Bochukoh, Fragrant Mothballs
When I was a child, I used to be thrilled by a very favorable scent every time my mother opened the drawer of her closet. At that time, I was thinking she put some Nioibukuro (sachets) in there, but later I found out that it was merely a Bochukoh (防虫香, scented mothball).
On sunny days during Doyoh (the hottest period of summer) season, my mother and grandmother got busy with summer-airing of their Kimono occupying the most well-ventilated and nicely shaded place at the house. Kimono is made of silk and cannot be exposed to the sun, so that the house was filled with their Kimono flapping all over. Before the sunset, all Kimono were folded and put into the drawer back again with Washi (Japanese craft paper)-wrapped Bochukoh (see the picture below).
In the 8th century, there was a kind of Bochuko called Ebikoh (えび香), and some of them are still preserved at Shosoin (正倉院, the Repository for treasures and important materials of Todaiji Temple).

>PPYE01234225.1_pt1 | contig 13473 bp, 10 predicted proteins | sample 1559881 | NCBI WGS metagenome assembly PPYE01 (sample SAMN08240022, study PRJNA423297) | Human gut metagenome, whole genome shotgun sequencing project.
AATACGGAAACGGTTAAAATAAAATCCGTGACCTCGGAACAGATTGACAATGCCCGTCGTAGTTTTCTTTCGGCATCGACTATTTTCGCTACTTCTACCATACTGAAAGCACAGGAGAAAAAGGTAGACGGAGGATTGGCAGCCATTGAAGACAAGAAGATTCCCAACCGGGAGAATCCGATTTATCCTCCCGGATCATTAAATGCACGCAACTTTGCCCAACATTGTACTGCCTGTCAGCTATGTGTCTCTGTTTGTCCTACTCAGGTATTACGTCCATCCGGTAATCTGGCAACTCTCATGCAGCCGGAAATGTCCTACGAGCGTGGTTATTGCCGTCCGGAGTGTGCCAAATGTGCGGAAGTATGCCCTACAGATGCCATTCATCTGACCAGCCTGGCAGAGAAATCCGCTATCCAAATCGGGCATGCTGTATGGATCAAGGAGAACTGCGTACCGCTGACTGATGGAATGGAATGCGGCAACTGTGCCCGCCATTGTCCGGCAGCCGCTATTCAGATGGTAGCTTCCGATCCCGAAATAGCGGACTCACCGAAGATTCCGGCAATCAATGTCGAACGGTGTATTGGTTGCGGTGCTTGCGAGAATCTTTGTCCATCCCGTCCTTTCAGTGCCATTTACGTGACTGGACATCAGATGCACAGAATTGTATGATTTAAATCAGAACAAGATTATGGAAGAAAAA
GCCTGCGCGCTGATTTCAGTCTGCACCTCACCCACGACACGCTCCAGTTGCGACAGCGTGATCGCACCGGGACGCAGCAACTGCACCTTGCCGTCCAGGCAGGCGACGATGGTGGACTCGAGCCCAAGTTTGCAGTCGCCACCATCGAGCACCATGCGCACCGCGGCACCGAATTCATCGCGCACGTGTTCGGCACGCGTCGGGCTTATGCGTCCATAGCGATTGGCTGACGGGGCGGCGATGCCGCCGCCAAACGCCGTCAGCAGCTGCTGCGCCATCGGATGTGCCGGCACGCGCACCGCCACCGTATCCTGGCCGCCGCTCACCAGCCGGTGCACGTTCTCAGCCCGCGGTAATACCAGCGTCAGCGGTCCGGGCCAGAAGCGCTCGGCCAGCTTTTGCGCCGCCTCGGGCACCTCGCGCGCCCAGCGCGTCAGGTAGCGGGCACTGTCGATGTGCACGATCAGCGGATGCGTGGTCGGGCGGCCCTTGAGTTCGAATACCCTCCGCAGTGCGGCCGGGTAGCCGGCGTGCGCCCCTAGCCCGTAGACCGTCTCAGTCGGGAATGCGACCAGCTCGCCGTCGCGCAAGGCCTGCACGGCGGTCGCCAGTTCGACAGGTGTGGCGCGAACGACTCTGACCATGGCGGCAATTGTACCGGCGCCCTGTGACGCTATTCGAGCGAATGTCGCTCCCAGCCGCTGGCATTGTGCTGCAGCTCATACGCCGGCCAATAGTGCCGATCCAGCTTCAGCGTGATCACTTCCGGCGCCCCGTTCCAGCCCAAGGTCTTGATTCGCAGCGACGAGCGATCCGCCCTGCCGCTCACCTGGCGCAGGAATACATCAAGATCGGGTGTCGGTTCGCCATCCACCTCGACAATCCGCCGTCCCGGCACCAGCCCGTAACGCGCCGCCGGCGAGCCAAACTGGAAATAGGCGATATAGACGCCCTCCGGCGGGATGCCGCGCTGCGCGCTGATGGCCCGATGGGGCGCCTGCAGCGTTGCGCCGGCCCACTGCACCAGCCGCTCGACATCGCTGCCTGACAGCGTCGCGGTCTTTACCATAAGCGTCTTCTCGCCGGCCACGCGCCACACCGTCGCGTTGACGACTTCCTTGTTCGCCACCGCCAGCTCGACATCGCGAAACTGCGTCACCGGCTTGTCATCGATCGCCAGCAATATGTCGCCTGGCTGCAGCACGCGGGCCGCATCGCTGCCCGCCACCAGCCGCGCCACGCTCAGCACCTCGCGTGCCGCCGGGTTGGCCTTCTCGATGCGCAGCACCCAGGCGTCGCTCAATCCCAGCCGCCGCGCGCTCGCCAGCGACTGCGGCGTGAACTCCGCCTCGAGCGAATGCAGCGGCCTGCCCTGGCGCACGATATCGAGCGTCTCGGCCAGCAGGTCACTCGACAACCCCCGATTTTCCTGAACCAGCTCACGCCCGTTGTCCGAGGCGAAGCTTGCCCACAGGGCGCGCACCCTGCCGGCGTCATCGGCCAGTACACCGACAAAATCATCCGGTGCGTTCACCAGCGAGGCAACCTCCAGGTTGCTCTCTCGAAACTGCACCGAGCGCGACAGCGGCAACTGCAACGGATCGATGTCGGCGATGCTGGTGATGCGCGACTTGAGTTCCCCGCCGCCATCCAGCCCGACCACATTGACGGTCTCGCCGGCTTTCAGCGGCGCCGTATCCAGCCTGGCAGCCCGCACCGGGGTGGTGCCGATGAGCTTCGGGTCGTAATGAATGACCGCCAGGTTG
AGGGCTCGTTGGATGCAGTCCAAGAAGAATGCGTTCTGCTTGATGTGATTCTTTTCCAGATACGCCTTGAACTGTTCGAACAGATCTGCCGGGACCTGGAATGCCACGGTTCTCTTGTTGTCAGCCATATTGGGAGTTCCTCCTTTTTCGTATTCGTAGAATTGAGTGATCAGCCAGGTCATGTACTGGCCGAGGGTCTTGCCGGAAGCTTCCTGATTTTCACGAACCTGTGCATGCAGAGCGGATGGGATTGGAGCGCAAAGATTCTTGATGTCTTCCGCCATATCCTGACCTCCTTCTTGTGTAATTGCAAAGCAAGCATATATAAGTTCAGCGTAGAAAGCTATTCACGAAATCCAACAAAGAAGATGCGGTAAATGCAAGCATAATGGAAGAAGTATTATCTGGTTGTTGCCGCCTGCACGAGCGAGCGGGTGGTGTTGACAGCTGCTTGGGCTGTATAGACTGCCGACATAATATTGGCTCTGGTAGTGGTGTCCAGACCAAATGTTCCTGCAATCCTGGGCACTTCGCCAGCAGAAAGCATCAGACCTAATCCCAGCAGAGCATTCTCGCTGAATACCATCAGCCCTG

Bochukoh is a very moderate but refined way of moth prevention. It doesn't kill insects but only keeps them away by its repellent scent. For this reason, Bochukoh is also used for Ohinasama (お雛様, dolls displayed at the Girls' Festival). Interestingly enough, Bochukoh is deeply connected with our culture as such.
One of my friend is not a big fan of Japanese traditional scent, and she uses herbs such as lavender and rosemary instead of Bochukoh. What a nice idea.
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